Harvard University President Drew Faust and jazz trumpeter Wynton Marsalis called for increased arts education in American schools in an opinion piece for USA Today.
The essay, which they co-wrote and was published earlier this week, argued against the established trend of outcome-based teaching and extolled the values of learning the arts.
As we lament the discordant tone of our national conversation, perhaps we should focus less on that which we can easily count. Let's instead look to the longer run as we teach our children how to practice until it hurts, to bravely take the stage, to imagine, create and innovate and — after hitting that wrong note — follow it up with the right one.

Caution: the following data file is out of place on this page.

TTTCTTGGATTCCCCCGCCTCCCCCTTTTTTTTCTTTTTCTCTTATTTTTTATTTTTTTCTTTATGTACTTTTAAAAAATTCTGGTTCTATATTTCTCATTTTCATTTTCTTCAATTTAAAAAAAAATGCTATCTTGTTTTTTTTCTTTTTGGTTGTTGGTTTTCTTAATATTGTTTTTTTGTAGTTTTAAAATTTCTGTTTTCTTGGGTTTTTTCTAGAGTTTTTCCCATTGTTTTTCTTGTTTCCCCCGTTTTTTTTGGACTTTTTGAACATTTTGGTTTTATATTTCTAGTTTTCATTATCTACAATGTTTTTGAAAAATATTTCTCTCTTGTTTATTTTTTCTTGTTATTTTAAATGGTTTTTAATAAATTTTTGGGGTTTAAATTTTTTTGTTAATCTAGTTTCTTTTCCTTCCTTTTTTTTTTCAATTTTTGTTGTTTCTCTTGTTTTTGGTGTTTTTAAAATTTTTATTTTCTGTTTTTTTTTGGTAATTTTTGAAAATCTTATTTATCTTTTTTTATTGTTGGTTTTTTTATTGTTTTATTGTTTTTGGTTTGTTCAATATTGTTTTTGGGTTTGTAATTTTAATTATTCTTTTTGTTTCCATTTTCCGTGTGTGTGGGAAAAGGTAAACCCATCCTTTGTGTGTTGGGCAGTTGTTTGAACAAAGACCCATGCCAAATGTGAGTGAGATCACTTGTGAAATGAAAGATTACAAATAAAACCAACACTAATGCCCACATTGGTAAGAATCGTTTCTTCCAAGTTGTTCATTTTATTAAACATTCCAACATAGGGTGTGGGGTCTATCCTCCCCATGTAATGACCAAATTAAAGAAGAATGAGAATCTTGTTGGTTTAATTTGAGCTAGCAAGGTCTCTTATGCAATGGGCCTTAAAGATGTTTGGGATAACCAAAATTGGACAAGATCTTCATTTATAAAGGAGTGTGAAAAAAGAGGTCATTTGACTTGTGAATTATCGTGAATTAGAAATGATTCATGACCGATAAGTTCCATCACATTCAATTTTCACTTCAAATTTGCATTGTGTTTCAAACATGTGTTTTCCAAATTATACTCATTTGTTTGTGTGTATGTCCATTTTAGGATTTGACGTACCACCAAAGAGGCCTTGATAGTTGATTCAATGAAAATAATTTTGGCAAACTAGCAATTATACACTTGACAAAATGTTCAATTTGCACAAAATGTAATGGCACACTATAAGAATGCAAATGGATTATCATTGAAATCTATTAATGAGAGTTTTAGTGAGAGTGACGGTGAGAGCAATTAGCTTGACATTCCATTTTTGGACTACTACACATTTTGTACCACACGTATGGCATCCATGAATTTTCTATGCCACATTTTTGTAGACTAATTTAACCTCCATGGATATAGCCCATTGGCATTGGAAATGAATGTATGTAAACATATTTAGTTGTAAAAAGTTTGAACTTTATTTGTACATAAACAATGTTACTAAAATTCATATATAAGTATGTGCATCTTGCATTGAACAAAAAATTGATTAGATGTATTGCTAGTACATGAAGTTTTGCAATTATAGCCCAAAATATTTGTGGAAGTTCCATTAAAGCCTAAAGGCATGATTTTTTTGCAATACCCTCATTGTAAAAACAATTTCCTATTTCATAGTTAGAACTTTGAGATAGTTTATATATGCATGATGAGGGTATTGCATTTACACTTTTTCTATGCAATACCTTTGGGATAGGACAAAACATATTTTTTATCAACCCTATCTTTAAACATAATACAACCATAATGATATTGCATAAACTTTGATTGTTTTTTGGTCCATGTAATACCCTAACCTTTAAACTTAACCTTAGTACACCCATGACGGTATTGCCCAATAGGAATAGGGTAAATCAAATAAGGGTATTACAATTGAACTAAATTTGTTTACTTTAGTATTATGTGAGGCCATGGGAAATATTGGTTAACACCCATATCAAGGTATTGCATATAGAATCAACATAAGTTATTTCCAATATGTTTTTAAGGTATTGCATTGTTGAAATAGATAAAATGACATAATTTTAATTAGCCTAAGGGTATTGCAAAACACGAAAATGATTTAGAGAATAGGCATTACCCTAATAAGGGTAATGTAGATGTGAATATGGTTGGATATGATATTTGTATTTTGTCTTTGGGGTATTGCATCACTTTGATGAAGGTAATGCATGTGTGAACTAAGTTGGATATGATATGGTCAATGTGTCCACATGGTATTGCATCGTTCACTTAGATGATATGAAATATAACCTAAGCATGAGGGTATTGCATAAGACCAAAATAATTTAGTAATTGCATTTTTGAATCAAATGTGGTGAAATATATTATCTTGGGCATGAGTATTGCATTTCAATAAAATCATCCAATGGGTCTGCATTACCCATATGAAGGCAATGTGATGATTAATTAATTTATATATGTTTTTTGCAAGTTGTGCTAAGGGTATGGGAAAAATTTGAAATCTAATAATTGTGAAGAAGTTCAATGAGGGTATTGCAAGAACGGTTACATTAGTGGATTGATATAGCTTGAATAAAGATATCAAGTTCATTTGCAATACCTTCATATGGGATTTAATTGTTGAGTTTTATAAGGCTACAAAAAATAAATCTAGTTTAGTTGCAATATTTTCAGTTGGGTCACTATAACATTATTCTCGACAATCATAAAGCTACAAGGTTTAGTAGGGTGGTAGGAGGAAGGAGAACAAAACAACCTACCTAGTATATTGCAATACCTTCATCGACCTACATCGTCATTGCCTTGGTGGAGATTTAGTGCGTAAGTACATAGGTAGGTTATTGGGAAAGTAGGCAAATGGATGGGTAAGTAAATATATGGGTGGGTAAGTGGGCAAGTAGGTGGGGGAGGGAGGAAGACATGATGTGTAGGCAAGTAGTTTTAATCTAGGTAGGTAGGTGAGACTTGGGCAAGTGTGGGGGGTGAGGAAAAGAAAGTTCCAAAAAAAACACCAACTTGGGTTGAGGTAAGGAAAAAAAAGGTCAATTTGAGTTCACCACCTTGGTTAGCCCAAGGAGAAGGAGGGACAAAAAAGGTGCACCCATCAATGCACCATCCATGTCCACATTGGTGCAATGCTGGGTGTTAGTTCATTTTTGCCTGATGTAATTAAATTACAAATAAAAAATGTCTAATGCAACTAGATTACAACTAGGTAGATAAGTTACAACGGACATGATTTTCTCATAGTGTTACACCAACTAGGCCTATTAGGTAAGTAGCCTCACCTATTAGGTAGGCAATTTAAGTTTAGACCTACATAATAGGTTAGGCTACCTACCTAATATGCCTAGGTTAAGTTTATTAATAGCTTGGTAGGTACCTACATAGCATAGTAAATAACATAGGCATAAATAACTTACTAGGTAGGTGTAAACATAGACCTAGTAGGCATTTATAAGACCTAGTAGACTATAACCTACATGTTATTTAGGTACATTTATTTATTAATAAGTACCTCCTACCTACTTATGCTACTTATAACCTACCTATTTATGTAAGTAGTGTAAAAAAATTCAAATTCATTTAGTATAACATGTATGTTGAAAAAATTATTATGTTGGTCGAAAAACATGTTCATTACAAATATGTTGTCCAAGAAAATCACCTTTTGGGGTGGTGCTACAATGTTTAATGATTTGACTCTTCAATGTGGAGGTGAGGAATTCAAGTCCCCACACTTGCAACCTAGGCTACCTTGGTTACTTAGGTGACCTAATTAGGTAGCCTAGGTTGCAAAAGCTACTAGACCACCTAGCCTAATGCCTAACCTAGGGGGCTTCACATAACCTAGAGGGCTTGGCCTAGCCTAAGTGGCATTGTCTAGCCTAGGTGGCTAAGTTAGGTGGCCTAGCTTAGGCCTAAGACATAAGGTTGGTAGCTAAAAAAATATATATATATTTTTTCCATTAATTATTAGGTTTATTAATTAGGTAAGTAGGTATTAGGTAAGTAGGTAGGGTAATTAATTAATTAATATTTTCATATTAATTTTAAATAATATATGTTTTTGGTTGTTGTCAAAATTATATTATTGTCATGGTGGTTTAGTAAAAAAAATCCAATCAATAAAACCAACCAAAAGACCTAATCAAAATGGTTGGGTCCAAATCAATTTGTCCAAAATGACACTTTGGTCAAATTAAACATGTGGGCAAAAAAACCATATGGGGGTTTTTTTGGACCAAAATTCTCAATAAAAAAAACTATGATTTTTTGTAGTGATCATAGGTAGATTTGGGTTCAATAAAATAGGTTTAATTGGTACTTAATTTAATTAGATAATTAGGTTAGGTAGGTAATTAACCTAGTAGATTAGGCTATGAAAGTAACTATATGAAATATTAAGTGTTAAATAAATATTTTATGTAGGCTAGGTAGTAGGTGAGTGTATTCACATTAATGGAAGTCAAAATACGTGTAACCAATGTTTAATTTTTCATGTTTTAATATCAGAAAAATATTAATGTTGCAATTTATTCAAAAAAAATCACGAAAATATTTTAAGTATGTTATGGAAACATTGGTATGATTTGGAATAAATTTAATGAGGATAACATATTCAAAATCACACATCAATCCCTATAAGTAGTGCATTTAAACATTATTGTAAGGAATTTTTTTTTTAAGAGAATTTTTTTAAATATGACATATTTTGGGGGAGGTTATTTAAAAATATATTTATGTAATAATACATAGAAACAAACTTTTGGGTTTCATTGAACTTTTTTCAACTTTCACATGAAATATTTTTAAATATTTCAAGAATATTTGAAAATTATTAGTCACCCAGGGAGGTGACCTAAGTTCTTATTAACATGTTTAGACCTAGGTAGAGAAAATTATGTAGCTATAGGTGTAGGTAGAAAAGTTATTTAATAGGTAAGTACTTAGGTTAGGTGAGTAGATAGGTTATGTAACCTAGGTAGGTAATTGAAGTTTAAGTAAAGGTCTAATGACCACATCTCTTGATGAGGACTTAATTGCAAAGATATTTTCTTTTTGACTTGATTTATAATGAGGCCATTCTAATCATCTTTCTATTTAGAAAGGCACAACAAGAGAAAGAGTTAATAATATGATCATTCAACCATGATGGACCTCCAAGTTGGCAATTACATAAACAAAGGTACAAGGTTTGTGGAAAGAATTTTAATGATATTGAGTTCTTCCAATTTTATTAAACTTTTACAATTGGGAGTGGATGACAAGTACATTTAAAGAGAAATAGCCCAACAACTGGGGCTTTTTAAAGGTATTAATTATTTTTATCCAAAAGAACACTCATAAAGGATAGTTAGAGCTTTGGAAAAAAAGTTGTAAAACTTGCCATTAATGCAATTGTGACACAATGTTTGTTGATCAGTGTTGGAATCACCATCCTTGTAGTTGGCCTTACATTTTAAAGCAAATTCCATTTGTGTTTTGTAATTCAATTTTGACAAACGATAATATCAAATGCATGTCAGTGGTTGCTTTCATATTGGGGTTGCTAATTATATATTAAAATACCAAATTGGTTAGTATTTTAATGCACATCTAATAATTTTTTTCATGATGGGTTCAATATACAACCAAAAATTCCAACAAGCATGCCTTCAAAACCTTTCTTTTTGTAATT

We must teach our children to be ready for a world we cannot yet know, one that will require the attitudes and understanding sparked and nurtured by the experience of the arts.
Faust and Marsalis cited statistics showing that arts education has declined in the U.S. In 1982, they said, nearly 66 percent of 18-year-olds reported taking art classes. In 2008, fewer than 50 percent did.
The piece also praised music instruction specifically, saying it "stresses individual practice and technical excellence" while also teaching students to listen and work well with others.
Marsalis presented a series of lecture-performances as part of his focus on arts education with Faust. Called “Hidden in Plain View: Meanings in American Music,” the final performance will take place in Cambridge, Massachusetts Jan. 30.